There’s something about the way the white hare dances in the snow covered field in the middle of the night. She dances with boundless energy under the moon. There’s joy in that dance that eases the worries and fears of deep winter; the fears of the cold, the scarcity of food, and the predator that hunts.
If you’re lucky enough to see her dance in the light of a full winter moon, freeze! Don’t move; don’t scare her away. Watch closely as she dances to honour winter and remind the world that spring is coming.
You can’t have a “there always was” and a “there might have been” and a “it’s this way”. They can’t coexist in the past or work for the present. You need a “there has been” and a “there will be”. Plan the history for the future and the past will write itself.
The kids were fearless; swimming out to the bouys and diving down to touch the cement pad that held them afloat. They stayed down as long as the could, eyes open underwater, straining to see something, anything in the murky water. Sometimes they were especially brave and swam over to the drop off, touching the plateau where the lake bed took a sharp plunge down hundreds of feet, always with eyes wide open, trying to see far off in the gloom. There were plenty of fish in the lake after all.
The kids were brave, but the trips were quick; after all, there was supposed to be a swift undercurrent at this part of the lake, ready to drag unwary swimmers off to the depths.
I liked watching them, knowing they couldn’t see me, my sharp teeth wide, wide, wide in a grin. Brave kids. Fearless kids. And small, these kids. Lucky for them, they were barely a mouthful.
Today’s story is fully inspired by my childhood, swimming in the Okanagan Lake at the beach by the bridge, hunting for the Ogopogo.
It’s also why I’m afraid of deep water to this day.
Do you ever feel like you’re being watched? (you are)
As if, should you turn around fast enough, you’d catch the watcher? (bad idea)
Do you feel frozen in spot at times because to move would draw attention to you and the last thing you want would be to be noticed? (they will notice)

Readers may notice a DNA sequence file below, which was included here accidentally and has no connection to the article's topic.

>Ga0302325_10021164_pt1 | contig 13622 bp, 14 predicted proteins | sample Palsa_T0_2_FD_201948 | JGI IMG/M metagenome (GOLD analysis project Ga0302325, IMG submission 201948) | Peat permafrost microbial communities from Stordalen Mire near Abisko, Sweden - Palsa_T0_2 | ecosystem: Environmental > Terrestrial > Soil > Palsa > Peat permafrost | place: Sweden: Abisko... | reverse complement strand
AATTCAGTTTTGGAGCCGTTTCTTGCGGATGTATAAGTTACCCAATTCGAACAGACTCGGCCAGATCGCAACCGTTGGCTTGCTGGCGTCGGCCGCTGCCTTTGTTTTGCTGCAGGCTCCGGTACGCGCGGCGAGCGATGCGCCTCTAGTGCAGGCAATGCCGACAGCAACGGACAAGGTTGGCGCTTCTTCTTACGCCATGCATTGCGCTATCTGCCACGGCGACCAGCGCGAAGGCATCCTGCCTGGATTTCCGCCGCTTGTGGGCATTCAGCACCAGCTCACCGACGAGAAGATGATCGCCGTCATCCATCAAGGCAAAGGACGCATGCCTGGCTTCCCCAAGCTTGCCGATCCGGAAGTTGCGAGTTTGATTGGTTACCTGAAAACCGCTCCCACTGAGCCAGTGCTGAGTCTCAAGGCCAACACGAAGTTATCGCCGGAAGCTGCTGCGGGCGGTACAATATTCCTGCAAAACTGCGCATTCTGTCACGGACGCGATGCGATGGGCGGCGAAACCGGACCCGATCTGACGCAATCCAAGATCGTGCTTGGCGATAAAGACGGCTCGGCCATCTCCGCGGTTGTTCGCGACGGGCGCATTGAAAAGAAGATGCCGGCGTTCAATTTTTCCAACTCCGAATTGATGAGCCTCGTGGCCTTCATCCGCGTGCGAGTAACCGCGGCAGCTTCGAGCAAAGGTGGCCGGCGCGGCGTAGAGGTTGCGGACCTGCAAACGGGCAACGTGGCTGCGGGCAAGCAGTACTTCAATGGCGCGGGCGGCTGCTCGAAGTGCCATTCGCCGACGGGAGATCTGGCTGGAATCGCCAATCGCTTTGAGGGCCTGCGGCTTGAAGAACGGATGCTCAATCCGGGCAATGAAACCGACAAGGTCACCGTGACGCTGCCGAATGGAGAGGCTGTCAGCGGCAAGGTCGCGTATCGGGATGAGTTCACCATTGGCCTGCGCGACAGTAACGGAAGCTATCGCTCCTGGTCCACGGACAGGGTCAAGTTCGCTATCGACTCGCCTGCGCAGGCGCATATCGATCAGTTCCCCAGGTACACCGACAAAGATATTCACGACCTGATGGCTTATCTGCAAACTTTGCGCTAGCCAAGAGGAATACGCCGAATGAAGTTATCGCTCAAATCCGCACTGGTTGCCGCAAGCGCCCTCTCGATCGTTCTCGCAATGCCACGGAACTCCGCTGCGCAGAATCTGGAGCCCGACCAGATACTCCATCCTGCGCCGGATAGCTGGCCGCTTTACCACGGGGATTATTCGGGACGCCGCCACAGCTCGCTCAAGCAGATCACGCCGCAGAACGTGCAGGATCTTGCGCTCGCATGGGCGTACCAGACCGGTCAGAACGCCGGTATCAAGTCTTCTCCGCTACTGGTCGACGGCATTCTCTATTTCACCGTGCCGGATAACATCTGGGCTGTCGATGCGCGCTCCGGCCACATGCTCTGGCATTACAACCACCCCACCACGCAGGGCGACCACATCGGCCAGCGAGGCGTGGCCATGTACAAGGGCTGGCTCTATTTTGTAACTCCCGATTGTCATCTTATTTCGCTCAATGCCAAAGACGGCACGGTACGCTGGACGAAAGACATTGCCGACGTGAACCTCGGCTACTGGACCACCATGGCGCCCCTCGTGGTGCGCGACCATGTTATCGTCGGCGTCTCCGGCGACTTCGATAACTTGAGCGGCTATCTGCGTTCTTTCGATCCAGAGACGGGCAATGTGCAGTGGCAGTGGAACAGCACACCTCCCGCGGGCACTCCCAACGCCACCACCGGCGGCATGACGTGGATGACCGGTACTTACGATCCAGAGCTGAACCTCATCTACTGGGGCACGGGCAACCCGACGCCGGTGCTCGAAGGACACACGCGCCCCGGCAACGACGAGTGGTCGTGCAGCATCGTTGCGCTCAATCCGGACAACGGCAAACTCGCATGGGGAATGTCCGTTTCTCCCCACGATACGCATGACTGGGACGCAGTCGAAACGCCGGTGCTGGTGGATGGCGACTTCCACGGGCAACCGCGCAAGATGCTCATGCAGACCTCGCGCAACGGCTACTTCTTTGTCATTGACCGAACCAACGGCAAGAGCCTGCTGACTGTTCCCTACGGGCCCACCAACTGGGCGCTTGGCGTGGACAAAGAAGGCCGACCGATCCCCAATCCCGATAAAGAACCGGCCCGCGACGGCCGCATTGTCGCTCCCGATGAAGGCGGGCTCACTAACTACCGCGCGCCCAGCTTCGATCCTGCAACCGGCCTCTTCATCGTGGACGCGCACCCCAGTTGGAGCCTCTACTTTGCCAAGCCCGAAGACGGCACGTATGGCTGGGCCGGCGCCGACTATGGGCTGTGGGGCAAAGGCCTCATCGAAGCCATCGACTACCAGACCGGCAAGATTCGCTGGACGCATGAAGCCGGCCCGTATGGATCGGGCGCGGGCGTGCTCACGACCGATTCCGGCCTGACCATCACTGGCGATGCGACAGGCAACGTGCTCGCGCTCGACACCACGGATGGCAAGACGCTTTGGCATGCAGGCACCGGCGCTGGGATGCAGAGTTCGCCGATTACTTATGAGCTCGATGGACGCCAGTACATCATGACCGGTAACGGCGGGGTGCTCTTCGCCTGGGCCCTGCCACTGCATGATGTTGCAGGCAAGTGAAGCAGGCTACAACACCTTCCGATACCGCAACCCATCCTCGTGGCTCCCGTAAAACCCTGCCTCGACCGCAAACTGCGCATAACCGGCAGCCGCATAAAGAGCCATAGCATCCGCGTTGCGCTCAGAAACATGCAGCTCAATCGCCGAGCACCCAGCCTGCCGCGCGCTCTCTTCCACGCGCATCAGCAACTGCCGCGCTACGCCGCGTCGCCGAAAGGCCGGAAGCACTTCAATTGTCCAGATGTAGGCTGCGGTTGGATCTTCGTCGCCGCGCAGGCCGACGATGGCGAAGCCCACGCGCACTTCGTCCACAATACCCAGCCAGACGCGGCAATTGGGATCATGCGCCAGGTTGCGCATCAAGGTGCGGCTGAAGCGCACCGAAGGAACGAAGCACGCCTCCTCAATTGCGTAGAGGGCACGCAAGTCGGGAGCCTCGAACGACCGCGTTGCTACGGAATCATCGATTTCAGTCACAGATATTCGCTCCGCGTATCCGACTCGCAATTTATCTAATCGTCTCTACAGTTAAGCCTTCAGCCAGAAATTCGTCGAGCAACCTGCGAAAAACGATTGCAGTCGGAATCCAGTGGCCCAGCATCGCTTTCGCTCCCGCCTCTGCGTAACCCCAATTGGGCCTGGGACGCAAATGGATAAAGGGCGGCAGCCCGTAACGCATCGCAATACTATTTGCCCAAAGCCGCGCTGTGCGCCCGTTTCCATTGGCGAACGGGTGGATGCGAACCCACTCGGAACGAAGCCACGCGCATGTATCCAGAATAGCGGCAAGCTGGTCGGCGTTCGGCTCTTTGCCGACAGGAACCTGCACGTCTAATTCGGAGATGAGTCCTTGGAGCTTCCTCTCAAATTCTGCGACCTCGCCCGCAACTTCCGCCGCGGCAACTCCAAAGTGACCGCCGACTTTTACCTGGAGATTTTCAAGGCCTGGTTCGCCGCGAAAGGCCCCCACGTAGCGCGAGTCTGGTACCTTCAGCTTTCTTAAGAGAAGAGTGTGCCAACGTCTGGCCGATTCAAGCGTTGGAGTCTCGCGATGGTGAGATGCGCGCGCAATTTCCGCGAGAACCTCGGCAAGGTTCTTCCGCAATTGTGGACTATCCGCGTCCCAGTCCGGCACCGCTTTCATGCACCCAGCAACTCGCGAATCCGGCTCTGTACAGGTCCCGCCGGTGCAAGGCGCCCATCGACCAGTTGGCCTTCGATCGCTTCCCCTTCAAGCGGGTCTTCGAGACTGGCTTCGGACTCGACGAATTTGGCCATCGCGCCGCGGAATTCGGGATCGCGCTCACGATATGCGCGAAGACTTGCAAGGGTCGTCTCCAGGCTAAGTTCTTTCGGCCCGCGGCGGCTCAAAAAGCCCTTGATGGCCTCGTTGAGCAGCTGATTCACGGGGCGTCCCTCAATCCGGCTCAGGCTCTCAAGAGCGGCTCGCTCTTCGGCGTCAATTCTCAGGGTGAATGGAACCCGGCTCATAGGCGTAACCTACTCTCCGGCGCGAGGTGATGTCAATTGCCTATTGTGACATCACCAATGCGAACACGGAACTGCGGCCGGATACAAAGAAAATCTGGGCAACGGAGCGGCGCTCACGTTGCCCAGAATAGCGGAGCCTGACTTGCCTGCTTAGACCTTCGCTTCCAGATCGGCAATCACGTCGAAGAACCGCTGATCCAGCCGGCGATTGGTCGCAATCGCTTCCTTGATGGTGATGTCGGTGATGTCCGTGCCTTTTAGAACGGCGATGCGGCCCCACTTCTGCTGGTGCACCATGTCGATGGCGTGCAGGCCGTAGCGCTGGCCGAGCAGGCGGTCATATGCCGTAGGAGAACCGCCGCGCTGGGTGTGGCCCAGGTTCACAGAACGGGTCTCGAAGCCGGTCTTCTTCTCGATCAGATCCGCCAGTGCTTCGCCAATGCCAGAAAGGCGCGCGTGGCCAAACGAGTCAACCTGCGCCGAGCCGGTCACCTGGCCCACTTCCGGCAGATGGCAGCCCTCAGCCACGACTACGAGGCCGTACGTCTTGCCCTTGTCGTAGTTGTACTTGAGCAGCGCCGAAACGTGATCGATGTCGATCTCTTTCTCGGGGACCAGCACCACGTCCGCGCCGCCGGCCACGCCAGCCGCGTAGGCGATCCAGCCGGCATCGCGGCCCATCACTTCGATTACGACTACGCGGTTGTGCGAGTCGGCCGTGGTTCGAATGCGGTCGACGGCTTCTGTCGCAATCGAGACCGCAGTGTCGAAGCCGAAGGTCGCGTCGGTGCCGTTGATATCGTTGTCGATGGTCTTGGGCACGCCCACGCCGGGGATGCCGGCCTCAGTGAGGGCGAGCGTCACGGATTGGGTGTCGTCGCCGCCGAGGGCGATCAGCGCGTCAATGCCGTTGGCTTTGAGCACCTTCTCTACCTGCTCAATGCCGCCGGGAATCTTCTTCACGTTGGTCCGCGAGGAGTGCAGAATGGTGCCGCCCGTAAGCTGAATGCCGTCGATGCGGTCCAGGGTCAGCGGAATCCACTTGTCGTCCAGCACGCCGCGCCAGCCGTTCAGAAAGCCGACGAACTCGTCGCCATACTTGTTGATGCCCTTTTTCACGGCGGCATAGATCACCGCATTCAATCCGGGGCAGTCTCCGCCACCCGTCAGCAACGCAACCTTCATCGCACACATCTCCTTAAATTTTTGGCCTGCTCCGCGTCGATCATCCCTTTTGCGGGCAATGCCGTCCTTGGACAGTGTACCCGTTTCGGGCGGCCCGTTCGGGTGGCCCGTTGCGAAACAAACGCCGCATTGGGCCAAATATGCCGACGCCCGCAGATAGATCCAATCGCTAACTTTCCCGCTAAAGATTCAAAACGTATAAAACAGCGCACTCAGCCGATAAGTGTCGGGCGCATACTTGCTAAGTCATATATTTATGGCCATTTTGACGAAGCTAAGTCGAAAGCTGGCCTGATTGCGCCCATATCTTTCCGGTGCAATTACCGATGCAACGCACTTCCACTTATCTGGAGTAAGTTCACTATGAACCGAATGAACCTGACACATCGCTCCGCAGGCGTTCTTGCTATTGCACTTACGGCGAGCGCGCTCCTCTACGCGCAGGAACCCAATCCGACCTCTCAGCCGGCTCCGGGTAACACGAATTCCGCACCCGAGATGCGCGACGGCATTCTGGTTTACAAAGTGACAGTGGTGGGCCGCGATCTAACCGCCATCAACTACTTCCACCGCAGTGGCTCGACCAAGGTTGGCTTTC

Do you laugh to yourself after you’ve finally forced yourself to move because you think you’ve scared yourself for no reason? (there was a reason)
Do you feel these instances of watchfulness or terror are happening more often? (they are)
Congratulations! You’ve been selected as our next meal. (see you soon)
“Welcome to the preliminary processing section. We’re sure you’re all very excited to be here, after all, this is the first stage in selecting your life designation. In the first area, you are evaluated for your suitability towards certain lifestyles; after all, not everyone has the temperament or temerity for all the choices offered through our institution. After initial processing, you’ll proceed along with others who meet the same criteria to the familial prototype selection section, and from there, on to the birthing preparation room. From there, you’ll be sent along to your begin new life designation.”
“Congratulations on your imminent new life journey. I’m sure you’ll be perfect in your new designations. After all, it’s what we do best.”
After the explosions, they say the world became quiet. Communications ceased, the power was out, transportation came to a standstill. They say the world became quiet.
But they were wrong.
Before it became quiet, first there was the confusion. The search for missing people. The screams of pain. The cries of the lost.
Then the cold came. The bitter, freezing temperatures that froze the world. Humans tried but could not adapt and began to die. A few at first, but as the world became colder and darker, fuel became more scarce, food ran out, and humans died.
The world became silent.
we’re all just fairy tales
and make believe dreams
The sun shone overhead, an impossibly bright white spot bracketed by sun dogs, in a crisp and bitter blue sky. The sunlight glittered on the snow so bright it blinded if looked upon too long. It was so cold the air froze eyelashes and, if one took to careless a breathe in, painfully froze the hairs in ones nose.
The child stood at the top of the hill and looked down, a string clenched in his mittened hand. It was the perfect day to go tobogganing.
The man stood in the light waiting, unsure of what he was waiting for, but sure that something was coming. He was patient, for he was also sure that to demand an appearance would only serve to lengthen his stay in the light. The man stood facing forward, although how he knew which direction was front or back was a mystery to him, not turning his head left nor right, his eyes focused on a point in the distance.
The man thought he was wise.
He thought he was patient.
The man was a fool.
Had he only looked to his left, he would have seen the exit.
1… 2… 3…
The children run. Half run for the joy of the game; the others, the smart ones, ran out of terror.
4… 5… 6…
The children ran and hid. Some hid in obvious spots, behind a tree, in a bush. Others ran further, looking for deeper, harder to reach spots that they could see the path from.
7… 8… 9…
The children are hidden. Some giggle because they think they’re clever to find such good spots. Others stifle sobs because they know there are no good spots.
10… ready or not, here I come!
And I am so very hungry.